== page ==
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Interdisciplinary Design for the Built Environment

A part-time Master's course from the Cambridge Institute for Sustainability Leadership

Studying at Cambridge


research areas 3

In the developed world, the majority of buildings that we will be using and occupying in 30 years’ time have already been built.  Retrofitting involves making changes to the systems inside of buildings or even the structure or fabric of the building in order to achieve a desired goal.  Retrofitting existing buildings can improve the performance of buildings and can improve amenities for the building’s occupants.  Currently there is significant interest in retrofitting to reduce carbon emissions as the use and operation of existing buildings account for a third of energy use and emissions in many developed nations.  In order to reach aggressive targets for emission reductions, the existing built environment must be addressed.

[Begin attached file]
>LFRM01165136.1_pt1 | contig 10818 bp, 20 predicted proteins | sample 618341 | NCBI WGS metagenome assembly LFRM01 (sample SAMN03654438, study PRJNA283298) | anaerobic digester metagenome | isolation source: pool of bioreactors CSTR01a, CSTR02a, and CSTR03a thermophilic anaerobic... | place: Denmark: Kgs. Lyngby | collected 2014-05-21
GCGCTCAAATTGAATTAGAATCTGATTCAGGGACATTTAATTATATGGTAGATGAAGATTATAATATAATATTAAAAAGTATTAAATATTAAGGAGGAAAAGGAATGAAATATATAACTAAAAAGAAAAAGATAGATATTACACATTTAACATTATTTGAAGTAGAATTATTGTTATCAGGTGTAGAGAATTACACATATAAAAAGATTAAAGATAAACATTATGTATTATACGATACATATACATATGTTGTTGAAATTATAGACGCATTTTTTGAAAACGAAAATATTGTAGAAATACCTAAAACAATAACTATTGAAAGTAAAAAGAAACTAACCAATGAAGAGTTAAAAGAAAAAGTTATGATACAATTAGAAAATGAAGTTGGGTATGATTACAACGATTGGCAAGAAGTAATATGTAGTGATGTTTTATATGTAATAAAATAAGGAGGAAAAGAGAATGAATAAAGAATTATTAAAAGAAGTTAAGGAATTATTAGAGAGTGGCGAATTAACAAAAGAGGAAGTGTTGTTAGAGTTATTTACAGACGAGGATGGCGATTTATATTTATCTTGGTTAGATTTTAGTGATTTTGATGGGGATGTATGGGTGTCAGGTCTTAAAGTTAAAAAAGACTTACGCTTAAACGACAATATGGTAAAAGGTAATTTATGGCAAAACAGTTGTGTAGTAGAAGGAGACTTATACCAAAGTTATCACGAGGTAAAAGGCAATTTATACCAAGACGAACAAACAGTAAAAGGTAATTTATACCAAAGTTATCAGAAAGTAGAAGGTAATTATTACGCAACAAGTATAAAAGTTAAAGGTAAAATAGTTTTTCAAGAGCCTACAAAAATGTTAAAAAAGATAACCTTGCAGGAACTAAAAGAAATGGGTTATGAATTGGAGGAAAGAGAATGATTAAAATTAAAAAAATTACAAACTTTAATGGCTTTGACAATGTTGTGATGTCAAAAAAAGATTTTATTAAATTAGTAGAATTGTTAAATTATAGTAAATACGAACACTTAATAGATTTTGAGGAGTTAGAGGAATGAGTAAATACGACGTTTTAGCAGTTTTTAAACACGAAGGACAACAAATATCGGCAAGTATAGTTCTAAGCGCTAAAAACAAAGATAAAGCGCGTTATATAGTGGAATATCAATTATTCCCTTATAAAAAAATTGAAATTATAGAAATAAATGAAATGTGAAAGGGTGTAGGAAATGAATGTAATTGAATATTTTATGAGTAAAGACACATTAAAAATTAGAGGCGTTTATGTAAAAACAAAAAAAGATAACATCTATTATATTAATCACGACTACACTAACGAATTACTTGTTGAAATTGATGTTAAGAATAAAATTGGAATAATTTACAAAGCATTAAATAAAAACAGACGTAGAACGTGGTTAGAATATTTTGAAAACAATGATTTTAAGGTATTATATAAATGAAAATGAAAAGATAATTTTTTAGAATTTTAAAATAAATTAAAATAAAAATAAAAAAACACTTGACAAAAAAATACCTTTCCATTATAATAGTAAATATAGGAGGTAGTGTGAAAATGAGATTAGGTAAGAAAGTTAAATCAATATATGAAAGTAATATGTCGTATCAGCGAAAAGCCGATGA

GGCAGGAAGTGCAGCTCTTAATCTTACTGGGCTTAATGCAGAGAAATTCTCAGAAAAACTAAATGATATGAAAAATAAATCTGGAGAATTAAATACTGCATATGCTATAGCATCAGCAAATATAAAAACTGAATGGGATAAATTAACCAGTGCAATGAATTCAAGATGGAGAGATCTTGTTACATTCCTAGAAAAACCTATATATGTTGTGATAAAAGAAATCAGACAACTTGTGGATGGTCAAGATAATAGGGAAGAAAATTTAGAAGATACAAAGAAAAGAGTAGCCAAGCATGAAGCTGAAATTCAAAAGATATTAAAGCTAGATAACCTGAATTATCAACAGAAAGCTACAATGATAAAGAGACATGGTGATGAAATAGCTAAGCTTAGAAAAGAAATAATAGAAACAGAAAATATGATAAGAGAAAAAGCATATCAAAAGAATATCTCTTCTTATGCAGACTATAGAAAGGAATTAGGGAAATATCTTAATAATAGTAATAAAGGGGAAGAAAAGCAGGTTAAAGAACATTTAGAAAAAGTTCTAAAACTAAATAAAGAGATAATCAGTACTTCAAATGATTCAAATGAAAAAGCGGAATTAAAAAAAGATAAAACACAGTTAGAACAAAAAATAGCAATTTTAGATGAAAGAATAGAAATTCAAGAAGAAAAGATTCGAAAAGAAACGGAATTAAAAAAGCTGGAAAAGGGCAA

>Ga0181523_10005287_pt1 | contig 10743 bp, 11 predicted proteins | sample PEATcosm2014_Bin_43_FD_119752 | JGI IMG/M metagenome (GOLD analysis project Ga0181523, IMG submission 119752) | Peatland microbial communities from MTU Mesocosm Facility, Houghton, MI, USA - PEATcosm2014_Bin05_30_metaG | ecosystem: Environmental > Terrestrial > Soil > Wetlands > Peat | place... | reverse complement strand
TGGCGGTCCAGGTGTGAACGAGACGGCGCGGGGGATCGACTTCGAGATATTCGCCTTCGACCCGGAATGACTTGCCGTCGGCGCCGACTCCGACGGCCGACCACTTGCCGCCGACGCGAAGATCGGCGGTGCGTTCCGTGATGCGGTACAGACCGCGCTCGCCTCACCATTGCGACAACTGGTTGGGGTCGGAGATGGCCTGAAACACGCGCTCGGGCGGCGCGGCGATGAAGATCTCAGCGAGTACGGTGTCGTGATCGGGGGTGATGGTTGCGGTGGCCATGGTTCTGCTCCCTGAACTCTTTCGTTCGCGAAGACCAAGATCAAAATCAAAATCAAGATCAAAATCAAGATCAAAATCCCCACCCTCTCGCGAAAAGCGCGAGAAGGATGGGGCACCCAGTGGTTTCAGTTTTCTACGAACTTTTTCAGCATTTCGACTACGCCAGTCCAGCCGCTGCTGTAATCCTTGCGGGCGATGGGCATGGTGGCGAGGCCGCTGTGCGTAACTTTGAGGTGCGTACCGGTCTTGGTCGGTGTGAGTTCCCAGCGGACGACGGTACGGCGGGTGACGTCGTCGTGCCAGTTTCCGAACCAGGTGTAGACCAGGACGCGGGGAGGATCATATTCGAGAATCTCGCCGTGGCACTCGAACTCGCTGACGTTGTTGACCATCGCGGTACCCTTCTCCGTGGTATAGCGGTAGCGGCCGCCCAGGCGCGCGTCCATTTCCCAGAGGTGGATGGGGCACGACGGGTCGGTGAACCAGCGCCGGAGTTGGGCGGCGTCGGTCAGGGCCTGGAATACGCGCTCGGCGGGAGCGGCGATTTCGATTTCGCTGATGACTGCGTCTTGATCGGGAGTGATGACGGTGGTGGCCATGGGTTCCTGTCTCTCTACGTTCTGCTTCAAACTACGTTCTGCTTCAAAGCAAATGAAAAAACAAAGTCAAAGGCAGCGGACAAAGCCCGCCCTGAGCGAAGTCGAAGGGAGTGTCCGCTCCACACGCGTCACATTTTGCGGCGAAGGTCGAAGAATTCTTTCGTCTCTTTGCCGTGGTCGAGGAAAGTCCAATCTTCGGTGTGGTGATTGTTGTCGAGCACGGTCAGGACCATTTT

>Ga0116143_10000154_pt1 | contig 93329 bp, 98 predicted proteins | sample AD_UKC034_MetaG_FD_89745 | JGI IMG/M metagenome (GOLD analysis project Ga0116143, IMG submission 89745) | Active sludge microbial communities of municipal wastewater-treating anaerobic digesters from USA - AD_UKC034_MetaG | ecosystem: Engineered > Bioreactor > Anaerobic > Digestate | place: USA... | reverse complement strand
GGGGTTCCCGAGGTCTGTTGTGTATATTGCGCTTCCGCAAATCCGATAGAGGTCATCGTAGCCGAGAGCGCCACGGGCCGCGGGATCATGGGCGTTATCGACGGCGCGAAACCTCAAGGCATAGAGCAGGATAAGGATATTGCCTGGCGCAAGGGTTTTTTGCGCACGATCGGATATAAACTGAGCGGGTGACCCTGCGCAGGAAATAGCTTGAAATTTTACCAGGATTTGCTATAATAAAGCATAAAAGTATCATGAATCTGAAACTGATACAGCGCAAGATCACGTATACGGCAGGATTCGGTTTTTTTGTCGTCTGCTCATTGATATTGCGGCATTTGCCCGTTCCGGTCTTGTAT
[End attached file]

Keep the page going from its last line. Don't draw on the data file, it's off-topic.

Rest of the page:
Expertise and IDBE interests in this area include:

Selected publications:

  • Galvin R (2014). “Making the ‘rebound effect’ more useful for performance evaluation of thermal retrofits of existing homes: Defining the ‘energy savings deficit’ and the ‘energy performance gap’”. Energy and Buildings; 69: 515524.
  • Galvin R (2013). “Targeting ‘behavers’ rather than behaviours:  A subject-oriented’ approach for reducing space heating rebound effects in low energy dwellings”. Energy and Buildings; 67: 596607.
  • Moncaster A M, Cheng, V, Littlewood E and Muscat, D (2012) Climate resilience of schools: a case study, Proceedings of 1st International Conference of Urban Sustainability and Resilience, 5-6 November 2012, UCL, London, UK
  • Verve Architects and project partners (2013). St Faith’s School Masterplan: Design for Future Climate.  Report to Technology Strategy Board, January 2013

Supervised theses:  Alice Moncaster

  • Mills, N. (2013) Inherent sustainability of vernacular buildings: a case study of Devon schools, IDBE MSt thesis, Dept of Architecture, University of Cambridge
  • Smith, M. (2013) Properties of unfired clay for use in low cost housing in S America, MEng thesis, Dept of Engineering, University of Cambridge